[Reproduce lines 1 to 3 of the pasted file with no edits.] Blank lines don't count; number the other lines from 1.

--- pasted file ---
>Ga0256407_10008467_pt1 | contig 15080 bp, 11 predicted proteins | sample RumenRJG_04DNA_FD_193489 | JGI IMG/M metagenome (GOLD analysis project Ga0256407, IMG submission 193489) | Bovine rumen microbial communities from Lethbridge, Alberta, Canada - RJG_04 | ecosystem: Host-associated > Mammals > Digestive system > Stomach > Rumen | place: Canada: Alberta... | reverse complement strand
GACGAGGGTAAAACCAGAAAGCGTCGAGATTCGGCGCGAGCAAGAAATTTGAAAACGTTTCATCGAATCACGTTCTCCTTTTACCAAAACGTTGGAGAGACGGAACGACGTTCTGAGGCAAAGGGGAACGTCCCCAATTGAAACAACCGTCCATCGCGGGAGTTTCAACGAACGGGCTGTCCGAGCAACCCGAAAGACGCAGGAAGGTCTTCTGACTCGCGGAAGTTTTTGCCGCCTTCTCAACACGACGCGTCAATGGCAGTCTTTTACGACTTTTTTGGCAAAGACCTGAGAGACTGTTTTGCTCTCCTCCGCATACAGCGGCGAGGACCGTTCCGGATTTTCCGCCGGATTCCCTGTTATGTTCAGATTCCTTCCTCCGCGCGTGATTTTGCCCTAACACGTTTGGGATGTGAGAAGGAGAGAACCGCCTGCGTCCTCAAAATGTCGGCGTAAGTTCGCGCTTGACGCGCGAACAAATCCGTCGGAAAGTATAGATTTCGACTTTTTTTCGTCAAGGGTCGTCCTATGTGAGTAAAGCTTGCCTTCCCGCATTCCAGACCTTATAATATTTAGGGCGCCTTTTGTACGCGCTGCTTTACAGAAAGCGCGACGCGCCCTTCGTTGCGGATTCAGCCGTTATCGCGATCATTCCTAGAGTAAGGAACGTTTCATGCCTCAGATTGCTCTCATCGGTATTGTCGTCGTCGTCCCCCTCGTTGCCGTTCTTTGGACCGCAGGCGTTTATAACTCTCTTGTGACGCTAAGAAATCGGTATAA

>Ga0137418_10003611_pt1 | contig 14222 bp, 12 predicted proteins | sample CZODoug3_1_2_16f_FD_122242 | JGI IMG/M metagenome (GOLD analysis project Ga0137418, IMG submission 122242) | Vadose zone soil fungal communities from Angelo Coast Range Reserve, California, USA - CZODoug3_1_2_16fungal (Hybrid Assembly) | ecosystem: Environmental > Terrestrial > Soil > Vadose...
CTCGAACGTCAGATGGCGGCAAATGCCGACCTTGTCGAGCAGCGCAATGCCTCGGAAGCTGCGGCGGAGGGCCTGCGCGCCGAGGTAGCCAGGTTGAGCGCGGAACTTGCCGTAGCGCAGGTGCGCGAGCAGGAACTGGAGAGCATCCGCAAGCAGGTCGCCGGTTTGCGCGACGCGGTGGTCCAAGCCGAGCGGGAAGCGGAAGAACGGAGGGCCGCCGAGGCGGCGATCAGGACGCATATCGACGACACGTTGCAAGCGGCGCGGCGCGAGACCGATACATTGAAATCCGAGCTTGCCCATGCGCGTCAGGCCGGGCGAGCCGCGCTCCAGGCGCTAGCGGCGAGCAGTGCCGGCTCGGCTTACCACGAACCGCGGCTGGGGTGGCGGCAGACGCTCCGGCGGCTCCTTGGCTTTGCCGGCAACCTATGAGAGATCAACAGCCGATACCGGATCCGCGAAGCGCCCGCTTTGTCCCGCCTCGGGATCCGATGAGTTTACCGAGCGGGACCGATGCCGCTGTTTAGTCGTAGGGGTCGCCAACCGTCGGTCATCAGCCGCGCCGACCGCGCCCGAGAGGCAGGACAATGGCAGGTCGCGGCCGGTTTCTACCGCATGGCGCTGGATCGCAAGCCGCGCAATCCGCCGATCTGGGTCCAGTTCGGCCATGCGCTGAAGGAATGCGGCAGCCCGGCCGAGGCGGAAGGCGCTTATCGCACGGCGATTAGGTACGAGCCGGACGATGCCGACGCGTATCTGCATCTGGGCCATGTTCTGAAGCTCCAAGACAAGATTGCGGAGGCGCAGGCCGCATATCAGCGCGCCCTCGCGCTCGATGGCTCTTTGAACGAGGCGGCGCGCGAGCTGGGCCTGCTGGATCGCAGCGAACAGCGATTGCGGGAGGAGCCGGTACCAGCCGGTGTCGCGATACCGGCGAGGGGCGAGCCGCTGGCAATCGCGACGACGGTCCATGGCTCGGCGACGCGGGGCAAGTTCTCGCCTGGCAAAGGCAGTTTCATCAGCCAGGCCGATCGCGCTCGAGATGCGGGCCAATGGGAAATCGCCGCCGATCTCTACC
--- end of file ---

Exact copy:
>Ga0256407_10008467_pt1 | contig 15080 bp, 11 predicted proteins | sample RumenRJG_04DNA_FD_193489 | JGI IMG/M metagenome (GOLD analysis project Ga0256407, IMG submission 193489) | Bovine rumen microbial communities from Lethbridge, Alberta, Canada - RJG_04 | ecosystem: Host-associated > Mammals > Digestive system > Stomach > Rumen | place: Canada: Alberta... | reverse complement strand
GACGAGGGTAAAACCAGAAAGCGTCGAGATTCGGCGCGAGCAAGAAATTTGAAAACGTTTCATCGAATCACGTTCTCCTTTTACCAAAACGTTGGAGAGACGGAACGACGTTCTGAGGCAAAGGGGAACGTCCCCAATTGAAACAACCGTCCATCGCGGGAGTTTCAACGAACGGGCTGTCCGAGCAACCCGAAAGACGCAGGAAGGTCTTCTGACTCGCGGAAGTTTTTGCCGCCTTCTCAACACGACGCGTCAATGGCAGTCTTTTACGACTTTTTTGGCAAAGACCTGAGAGACTGTTTTGCTCTCCTCCGCATACAGCGGCGAGGACCGTTCCGGATTTTCCGCCGGATTCCCTGTTATGTTCAGATTCCTTCCTCCGCGCGTGATTTTGCCCTAACACGTTTGGGATGTGAGAAGGAGAGAACCGCCTGCGTCCTCAAAATGTCGGCGTAAGTTCGCGCTTGACGCGCGAACAAATCCGTCGGAAAGTATAGATTTCGACTTTTTTTCGTCAAGGGTCGTCCTATGTGAGTAAAGCTTGCCTTCCCGCATTCCAGACCTTATAATATTTAGGGCGCCTTTTGTACGCGCTGCTTTACAGAAAGCGCGACGCGCCCTTCGTTGCGGATTCAGCCGTTATCGCGATCATTCCTAGAGTAAGGAACGTTTCATGCCTCAGATTGCTCTCATCGGTATTGTCGTCGTCGTCCCCCTCGTTGCCGTTCTTTGGACCGCAGGCGTTTATAACTCTCTTGTGACGCTAAGAAATCGGTATAA

>Ga0137418_10003611_pt1 | contig 14222 bp, 12 predicted proteins | sample CZODoug3_1_2_16f_FD_122242 | JGI IMG/M metagenome (GOLD analysis project Ga0137418, IMG submission 122242) | Vadose zone soil fungal communities from Angelo Coast Range Reserve, California, USA - CZODoug3_1_2_16fungal (Hybrid Assembly) | ecosystem: Environmental > Terrestrial > Soil > Vadose...